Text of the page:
A pair of Scottish businessmen found themselves alone late at night in Houston’s elite Memorial neighborhood. They went knocking on doors hoping someone would let them call a cab. Peter De Vries, age 28, was shot and killed by a homeowner through a locked door. To the disgust of De Vries’ family and the British government, no charges were filed because no law had been broken.
Welcome to the “Friendship” state. Get the hell off my lawn.
Life is cheap in Texas, yet the state remains a passionate bulwark of the “pro-life” movement. This apparent contradiction goes a long way toward revealing the values that matter most in pro-life politics.
Texas goes to spectacular lengths to protect a private right to kill. The state’s laws on lawful killing are premised on the killer’s perception of the circumstances, leaving them open to an almost unlimited range of subjective interpretation. In Texas:
You can confront and kill an unarmed car thief.
You can kill someone who is invading your neighbor’s home.
You can kill someone whom you believe has burglarized someone else’s home even after they have fled the scene.
You can kill someone for driving on your property without permission.
You can kill someone for no discernible reason and not even get arrested.
Life is cheap in Texas.
The right to initiate lethal force to resolve a remarkably broad range of situations is deeply enshrined in Texans’ idea of their basic rights, but the private right to kill is just the tip of the death-loving iceberg.
If Texas was a country, it would rank 8th in the world in the annual number of government executions, keeping company with such pro-life nations as North Korea, Iraq, and Yemen. The state recently racked up its 500th execution since the Supreme Court reopened the practice in 1976. Half of those executions have occurred under the passionately pro-life Governor Rick Perry.
Executions may be an awkward way to measure respect for life since all of the people executed by the state (well, nearly all) were guilty of a serious crime. Unfortunately, Texas finds innumerable other ways to express its tepid regard for humanity.
Unborn life may be precious, but once you’re born in Texas don’t expect to see a lot of compassion. Texas has the country’s fifth-highest rate of child poverty, a figure that has been steadily rising across the course of Gov. Perry’s economic miracle years.
Texas’ pro-life enthusiasm somehow fails to prevent the state from leading the nation in toxic emissions, and the percentage of uninsured adults and children. It is perhaps unsurprising that Texas has the lowest rate of voter participation in the country as well as the lowest voter participation by women. Faced with one of the country’s highest poverty rates, Texas spends less on its citizens per capita than any other state besides Nevada.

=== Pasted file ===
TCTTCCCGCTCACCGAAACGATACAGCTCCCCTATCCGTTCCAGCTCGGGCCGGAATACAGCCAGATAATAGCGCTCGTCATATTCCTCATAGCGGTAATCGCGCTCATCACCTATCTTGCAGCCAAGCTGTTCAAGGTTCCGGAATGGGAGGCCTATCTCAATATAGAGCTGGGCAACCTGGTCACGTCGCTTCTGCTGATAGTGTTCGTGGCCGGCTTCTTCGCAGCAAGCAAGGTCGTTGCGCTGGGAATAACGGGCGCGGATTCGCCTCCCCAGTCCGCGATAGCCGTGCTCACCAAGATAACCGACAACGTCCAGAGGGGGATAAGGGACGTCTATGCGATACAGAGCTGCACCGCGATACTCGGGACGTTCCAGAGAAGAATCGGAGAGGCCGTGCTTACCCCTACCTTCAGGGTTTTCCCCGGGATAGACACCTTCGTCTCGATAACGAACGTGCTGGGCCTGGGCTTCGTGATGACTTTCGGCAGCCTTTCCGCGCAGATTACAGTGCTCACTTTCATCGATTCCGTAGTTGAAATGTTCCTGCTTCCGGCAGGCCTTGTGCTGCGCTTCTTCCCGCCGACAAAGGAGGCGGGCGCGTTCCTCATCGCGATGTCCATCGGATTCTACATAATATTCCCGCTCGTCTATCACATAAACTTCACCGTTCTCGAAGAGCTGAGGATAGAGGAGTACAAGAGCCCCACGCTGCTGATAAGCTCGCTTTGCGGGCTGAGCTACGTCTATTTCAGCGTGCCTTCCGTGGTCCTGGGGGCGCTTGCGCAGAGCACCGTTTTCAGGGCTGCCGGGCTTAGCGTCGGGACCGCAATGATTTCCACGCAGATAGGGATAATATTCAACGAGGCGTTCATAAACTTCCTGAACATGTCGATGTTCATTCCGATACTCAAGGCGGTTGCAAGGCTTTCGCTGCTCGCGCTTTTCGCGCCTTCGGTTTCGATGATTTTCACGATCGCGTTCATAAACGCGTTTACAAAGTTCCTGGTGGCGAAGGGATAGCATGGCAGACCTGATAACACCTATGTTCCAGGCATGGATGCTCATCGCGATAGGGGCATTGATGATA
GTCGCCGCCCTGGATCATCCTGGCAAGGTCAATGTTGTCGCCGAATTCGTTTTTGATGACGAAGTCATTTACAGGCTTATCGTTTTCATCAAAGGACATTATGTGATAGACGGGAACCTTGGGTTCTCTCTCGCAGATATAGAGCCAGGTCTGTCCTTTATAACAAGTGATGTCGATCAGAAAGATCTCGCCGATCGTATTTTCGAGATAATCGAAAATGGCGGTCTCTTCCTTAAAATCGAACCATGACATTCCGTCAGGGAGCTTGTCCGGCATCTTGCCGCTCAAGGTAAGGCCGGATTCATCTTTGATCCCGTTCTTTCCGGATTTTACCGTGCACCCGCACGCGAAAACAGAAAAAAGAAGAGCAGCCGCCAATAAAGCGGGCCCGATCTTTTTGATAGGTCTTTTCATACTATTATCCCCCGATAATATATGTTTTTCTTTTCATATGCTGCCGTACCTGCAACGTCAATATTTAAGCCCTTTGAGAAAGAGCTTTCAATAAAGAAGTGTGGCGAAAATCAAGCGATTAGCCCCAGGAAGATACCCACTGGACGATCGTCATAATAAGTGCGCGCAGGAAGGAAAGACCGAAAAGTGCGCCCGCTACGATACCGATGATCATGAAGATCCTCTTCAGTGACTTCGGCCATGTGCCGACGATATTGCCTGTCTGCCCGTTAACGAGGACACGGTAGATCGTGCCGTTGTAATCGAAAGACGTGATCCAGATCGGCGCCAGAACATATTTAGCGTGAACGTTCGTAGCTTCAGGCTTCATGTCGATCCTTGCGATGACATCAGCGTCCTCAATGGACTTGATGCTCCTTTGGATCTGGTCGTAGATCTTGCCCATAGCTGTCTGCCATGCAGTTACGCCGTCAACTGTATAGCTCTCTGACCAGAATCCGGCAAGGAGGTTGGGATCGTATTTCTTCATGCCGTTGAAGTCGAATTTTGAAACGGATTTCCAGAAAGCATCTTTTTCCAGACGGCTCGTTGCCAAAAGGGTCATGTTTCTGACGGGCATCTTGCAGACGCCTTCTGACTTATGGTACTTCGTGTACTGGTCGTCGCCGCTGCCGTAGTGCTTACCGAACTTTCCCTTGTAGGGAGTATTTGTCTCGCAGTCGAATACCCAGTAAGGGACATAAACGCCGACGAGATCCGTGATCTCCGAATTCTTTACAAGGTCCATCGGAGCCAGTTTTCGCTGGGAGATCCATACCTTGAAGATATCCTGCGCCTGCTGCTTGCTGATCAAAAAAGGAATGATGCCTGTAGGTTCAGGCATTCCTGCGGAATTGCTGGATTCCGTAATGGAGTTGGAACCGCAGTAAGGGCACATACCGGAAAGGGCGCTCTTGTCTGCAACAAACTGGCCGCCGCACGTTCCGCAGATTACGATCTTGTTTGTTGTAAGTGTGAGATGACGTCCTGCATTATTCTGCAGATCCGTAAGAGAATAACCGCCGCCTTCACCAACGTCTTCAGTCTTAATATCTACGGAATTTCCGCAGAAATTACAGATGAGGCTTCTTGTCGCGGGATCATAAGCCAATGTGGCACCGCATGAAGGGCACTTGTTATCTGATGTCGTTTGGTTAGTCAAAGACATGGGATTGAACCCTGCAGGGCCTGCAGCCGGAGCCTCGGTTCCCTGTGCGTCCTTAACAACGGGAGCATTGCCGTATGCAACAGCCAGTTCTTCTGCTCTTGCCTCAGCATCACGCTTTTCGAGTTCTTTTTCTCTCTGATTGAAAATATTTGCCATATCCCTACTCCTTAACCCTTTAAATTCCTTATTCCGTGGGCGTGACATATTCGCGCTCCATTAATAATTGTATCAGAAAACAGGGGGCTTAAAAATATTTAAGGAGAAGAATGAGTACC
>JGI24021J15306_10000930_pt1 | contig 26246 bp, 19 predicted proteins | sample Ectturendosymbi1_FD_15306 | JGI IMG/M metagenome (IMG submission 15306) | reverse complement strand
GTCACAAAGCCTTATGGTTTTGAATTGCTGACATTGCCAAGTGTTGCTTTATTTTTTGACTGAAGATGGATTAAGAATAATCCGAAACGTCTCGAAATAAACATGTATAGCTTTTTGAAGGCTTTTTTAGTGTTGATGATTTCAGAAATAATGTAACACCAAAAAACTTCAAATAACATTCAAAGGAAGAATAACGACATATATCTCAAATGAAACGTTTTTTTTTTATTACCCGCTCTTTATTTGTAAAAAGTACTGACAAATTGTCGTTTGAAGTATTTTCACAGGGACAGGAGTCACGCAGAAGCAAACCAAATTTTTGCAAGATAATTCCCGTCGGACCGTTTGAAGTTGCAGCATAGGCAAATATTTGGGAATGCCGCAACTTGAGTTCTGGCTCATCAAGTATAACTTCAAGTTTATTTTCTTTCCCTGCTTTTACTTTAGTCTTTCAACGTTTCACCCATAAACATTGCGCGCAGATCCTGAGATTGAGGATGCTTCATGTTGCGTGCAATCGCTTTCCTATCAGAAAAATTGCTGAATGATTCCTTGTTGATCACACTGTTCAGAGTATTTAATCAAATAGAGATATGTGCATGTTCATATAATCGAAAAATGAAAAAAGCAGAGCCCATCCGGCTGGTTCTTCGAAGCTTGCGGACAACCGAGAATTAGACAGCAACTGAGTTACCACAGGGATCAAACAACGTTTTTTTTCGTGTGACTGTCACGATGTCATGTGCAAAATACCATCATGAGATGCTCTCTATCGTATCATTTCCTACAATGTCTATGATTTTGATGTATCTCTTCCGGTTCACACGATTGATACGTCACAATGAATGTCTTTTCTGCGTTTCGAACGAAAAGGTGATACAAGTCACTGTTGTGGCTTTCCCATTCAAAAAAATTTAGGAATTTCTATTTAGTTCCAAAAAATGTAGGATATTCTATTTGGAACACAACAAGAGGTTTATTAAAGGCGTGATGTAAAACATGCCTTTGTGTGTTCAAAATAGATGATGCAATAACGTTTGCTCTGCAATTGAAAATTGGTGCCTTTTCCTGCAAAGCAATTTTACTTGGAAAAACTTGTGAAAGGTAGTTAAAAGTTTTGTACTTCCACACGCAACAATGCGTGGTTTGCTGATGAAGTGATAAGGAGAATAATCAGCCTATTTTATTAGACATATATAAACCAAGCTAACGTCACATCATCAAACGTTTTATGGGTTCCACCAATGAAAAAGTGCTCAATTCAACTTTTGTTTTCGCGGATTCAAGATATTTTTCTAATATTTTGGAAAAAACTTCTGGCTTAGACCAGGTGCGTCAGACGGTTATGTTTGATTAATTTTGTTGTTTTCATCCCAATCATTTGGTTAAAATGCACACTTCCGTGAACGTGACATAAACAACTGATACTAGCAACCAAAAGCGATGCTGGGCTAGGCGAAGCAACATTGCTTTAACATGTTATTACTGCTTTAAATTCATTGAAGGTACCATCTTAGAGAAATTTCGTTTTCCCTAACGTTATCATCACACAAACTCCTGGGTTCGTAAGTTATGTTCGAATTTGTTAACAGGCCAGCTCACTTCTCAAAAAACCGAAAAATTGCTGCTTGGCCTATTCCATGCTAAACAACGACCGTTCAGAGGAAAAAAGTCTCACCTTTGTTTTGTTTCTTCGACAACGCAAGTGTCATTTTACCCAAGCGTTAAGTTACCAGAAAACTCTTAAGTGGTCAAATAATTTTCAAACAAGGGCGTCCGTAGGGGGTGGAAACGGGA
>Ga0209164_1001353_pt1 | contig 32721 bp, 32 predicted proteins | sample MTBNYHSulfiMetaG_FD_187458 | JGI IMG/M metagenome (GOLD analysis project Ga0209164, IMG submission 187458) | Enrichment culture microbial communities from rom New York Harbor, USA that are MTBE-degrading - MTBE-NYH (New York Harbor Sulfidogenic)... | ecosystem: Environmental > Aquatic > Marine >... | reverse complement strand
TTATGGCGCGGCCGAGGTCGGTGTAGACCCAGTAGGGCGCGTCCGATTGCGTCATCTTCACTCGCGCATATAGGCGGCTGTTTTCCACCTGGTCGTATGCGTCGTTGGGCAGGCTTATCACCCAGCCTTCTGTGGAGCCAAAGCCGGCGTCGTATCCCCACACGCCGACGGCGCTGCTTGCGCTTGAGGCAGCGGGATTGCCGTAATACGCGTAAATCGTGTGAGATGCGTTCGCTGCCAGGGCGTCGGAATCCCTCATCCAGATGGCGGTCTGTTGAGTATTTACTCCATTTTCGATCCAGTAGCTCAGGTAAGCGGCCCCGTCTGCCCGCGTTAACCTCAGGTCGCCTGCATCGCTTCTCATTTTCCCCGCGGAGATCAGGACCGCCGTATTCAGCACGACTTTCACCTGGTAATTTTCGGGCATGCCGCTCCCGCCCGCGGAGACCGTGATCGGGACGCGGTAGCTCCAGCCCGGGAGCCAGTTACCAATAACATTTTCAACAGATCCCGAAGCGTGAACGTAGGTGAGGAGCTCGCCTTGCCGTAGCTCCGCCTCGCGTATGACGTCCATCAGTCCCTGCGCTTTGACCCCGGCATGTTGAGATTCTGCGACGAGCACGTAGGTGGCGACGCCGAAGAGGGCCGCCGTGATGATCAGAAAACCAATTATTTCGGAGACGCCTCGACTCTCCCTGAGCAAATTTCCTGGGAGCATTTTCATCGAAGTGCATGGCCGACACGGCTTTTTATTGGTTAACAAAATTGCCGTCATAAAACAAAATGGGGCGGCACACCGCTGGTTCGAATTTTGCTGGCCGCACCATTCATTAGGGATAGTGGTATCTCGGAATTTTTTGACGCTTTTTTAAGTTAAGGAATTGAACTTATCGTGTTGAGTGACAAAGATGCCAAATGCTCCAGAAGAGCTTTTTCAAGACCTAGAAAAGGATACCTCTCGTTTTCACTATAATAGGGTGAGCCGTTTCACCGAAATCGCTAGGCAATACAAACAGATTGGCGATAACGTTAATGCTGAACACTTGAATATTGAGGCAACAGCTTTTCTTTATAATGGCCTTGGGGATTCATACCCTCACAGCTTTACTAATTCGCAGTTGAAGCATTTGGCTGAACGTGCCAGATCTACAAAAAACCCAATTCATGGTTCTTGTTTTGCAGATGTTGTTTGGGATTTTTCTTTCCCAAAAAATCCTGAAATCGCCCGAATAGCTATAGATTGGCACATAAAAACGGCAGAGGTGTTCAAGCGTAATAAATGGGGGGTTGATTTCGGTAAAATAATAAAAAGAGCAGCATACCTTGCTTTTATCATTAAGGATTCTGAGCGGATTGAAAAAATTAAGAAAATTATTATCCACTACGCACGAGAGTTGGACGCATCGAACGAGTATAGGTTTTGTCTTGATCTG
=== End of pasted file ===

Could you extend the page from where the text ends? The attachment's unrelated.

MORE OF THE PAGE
Every year about 12 American women die from complications of an abortion and about 45,000 Americans die as a consequence of being uninsured. The Texas Legislature, in its passion for life, has successfully placed tighter “safety” constraints on abortion clinics while fighting tooth and nail to prevent an expansion of Medicaid.
Life is cheap in Texas, so why is the Legislature so enthusiastic about pro-life politics?
A broad range of policies are available that reliably reduce the incidence of abortion. Ready access to contraception, honest sex ed, and strong protection from domestic abuse are enormously successful not only in preserving lives, but improving them. When women have greater freedom over their own lives and health, abortion is increasingly rare. And that’s the problem.
For all its talk about the horrors of abortion, the pro-life movement is strangely opposed to these commonsense, humane measures in almost every scenario. Restrictive abortion laws offer opportunities to constrain women’s behavior in ways that education and contraception do not. The pro-life movement takes little interest in preventing abortion if it costs them their chance to dictate women’s sexual choices.
Pro-life political success in a kill-happy place like Texas reveals the values that matter most to the movement. The pro-life movement poses no threat to the state’s vast private right to kill or its disregard for children and families post-birth. “Life” in this case is just a brand, not a value. Texas is not pro-life and neither is the pro-life movement.
If you’re planning a trip to Texas, do not be misled by all the recent public chatter about the sanctity of human life. Knock on the wrong door and a local homeowner may resort to 2nd Amendment remedies. Pro-life politics is making it tough to get an abortion in Texas, but buying a gun is always easy.